If you look above at the cards I created for my Crim Law course last semester, you will see that I create my index cards with the application of various elements in mind. Specifically, I want to be able to IRAC each of these elements. For example, I have an index card that reads “Larceny.” On the back it reads:

In order to convict for larceny, the prosecution must establish five elements. There must be the (1) intentional taking and carrying away (2) of personal property (3) in the possession or presence of another (4) without consent (5) with intent to permanently deprive another of their property.

I then made similar cards for “Intentionally Took and Carried Away;” “Personal Property;” “In possession of another person;” “Without consent;” and “Intent to permanently deprive of property,” where I IRAC each of these subelements.

This proved extremely efficient for my Crim Law class, as I was able to quickly recall and apply all of the elements for crimes and defenses. As a result, I finished a 3 hour final in about an hour.

I cannot guarantee that these strategies will work for you, but they certainly helped me have a great Fall semester and I look forward to using them in my classes this spring and I begin my preparations for the bar exam.

Nontraditional Law Student Myth #2: The Curve

Prior to beginning my 1L year, our entire class participated in a week-long orientation program. We spent a lot of that time listening to other attorneys share stories about law school and how they managed to survive. Almost all of them talked about the difficulty of having one graded assignment and, if that wasn’t tough enough, battling “the curve.” Almost every law school prep book I have read spends a considerable amount of time tackling these two topics as well.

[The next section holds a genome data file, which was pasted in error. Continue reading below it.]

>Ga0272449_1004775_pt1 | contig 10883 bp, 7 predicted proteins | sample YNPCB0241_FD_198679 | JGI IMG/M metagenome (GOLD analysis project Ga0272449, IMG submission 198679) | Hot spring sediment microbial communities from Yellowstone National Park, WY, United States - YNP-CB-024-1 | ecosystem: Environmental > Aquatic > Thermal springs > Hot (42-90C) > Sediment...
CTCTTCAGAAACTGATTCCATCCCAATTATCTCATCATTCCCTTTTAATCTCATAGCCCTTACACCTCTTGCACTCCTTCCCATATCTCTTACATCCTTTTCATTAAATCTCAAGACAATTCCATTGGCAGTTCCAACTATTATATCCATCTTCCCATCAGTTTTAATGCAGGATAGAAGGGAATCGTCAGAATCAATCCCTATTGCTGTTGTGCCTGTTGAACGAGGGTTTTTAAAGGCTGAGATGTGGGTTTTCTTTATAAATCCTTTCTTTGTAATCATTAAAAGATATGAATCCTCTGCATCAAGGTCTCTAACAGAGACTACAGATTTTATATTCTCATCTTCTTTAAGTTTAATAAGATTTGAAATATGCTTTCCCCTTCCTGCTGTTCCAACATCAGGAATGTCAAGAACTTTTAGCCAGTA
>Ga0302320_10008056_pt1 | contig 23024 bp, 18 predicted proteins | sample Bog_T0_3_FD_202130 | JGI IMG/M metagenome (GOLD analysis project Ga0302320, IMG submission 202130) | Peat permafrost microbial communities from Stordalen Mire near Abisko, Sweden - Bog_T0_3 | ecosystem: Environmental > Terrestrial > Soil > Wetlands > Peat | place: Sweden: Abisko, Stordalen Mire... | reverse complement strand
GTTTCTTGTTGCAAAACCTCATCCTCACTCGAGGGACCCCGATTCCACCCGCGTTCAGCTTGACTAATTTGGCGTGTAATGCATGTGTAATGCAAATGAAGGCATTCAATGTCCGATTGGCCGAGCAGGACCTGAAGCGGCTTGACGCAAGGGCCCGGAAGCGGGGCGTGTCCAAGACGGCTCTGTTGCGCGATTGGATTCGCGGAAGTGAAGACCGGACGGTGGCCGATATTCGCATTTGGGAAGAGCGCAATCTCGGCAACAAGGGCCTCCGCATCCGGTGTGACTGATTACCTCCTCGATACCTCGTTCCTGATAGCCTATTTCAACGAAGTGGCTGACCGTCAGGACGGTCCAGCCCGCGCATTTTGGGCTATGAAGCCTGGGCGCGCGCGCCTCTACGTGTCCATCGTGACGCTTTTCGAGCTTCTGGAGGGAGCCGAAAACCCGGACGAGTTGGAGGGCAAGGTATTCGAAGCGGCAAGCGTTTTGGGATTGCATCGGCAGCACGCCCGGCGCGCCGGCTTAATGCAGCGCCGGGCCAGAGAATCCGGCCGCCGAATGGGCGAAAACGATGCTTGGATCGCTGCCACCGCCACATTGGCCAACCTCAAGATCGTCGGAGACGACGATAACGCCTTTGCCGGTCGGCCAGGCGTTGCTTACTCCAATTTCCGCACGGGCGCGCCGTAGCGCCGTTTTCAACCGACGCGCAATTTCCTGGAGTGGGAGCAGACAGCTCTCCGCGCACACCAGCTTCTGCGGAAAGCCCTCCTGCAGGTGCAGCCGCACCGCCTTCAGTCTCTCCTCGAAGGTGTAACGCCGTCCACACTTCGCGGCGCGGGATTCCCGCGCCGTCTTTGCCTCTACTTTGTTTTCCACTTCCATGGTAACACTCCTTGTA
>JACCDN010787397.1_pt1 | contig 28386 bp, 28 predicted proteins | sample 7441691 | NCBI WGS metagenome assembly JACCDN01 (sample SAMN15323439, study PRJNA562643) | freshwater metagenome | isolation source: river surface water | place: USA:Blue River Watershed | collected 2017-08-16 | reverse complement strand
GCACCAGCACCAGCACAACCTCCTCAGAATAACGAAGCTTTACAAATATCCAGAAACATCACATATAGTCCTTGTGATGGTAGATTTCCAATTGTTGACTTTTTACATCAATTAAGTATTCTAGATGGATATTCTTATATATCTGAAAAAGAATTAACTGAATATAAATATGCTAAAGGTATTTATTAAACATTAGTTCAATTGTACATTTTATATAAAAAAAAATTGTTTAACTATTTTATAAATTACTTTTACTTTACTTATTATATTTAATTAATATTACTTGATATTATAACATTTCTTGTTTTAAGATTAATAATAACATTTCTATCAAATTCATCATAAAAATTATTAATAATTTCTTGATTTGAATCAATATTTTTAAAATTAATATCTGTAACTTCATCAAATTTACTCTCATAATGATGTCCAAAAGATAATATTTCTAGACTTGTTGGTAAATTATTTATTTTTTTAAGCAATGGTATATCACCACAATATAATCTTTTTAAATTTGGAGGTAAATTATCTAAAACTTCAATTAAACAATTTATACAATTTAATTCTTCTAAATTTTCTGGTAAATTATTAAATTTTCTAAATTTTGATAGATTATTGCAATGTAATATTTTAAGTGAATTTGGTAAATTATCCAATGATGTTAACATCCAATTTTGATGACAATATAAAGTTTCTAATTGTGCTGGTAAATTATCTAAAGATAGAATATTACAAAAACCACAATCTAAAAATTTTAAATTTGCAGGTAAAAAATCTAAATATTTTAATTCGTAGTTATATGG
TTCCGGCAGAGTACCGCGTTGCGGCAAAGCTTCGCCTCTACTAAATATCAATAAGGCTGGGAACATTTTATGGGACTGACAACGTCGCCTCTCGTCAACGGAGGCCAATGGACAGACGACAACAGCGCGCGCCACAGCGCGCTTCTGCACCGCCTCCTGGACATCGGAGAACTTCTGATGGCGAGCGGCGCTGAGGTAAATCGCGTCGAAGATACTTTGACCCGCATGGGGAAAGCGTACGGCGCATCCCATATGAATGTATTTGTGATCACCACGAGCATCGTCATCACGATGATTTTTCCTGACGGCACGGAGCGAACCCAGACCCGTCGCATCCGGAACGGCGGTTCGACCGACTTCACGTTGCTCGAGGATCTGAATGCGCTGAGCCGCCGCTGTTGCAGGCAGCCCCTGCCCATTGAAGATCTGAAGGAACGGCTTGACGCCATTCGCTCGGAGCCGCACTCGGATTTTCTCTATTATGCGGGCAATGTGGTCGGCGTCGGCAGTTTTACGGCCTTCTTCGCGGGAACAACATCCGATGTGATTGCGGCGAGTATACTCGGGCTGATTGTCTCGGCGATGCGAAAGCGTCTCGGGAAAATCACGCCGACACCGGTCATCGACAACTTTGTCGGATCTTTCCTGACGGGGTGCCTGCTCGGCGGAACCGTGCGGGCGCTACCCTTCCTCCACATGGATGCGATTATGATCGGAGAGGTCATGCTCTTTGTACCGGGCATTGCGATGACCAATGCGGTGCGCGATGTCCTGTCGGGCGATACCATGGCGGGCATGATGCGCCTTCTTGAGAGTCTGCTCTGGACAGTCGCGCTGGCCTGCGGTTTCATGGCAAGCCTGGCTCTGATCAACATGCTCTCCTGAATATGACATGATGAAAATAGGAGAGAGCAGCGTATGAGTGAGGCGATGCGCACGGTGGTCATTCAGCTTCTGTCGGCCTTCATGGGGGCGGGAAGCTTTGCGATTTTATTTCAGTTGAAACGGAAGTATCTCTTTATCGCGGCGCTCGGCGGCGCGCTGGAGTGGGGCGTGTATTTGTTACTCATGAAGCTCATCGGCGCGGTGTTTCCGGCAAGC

Fortunately for me, I haven’t had to deal with either. At UNT-Dallas College of Law, there is no curve. Instead, each student gets the grade her or she earns. If forty students earn an A, then all forty students get the A. In addition to promoting fairness, eliminating the curve also removes some of the drama that arises in other law schools.

It’s no secret that law schools are filled with a lot of Type-A personalities that are used to being the best in whatever they try. It should not come as a shock to anyone that when you mix these volatile personalities together and you ask them to compete with each other for a finite amount of “good grades,” that these same students will not also play nicely with one another.I have read stories of students at other law school sabotaging their fellow students in order to battle the curve. Unfortunately, it’s a hard habit to break and many attorneys continue to operate this way when they begin their practice.

We have none of that at UNT-Dallas.

More importantly, at UNT-Dallas, all classes have multiple graded assignments, so you if you happen to have a hiccup on your final, you are not doomed. Every class has a midterm and graded quizzes. In Torts, I made a C on my final, but still made ended with a B+ in the class because of my grades on the midterm and quizzes.

My Property class had a quiz every class. While not all classes have that many quizzes, every class I have taken so far has had at least 5 quizzes, which in the end account for about 10% of the final grade.

It’s just another way we are doing things differently at UNT-Dallas.

Nontraditional Law Student Myth # 1: “Part-Time” Student

The ABA recently released their digital awards for 2017, including awards to the best legal podcasts. One of the winners, Law School Toolbox, is a podcast and website geared specifically towards law students, so I have been going through listening to old episodes and scouring the companion website, trying to see if I could find any episodes relevant to my own experiences. The first podcast I downloaded concerned “nontraditional law students” and I was curious to see how they treated the subject.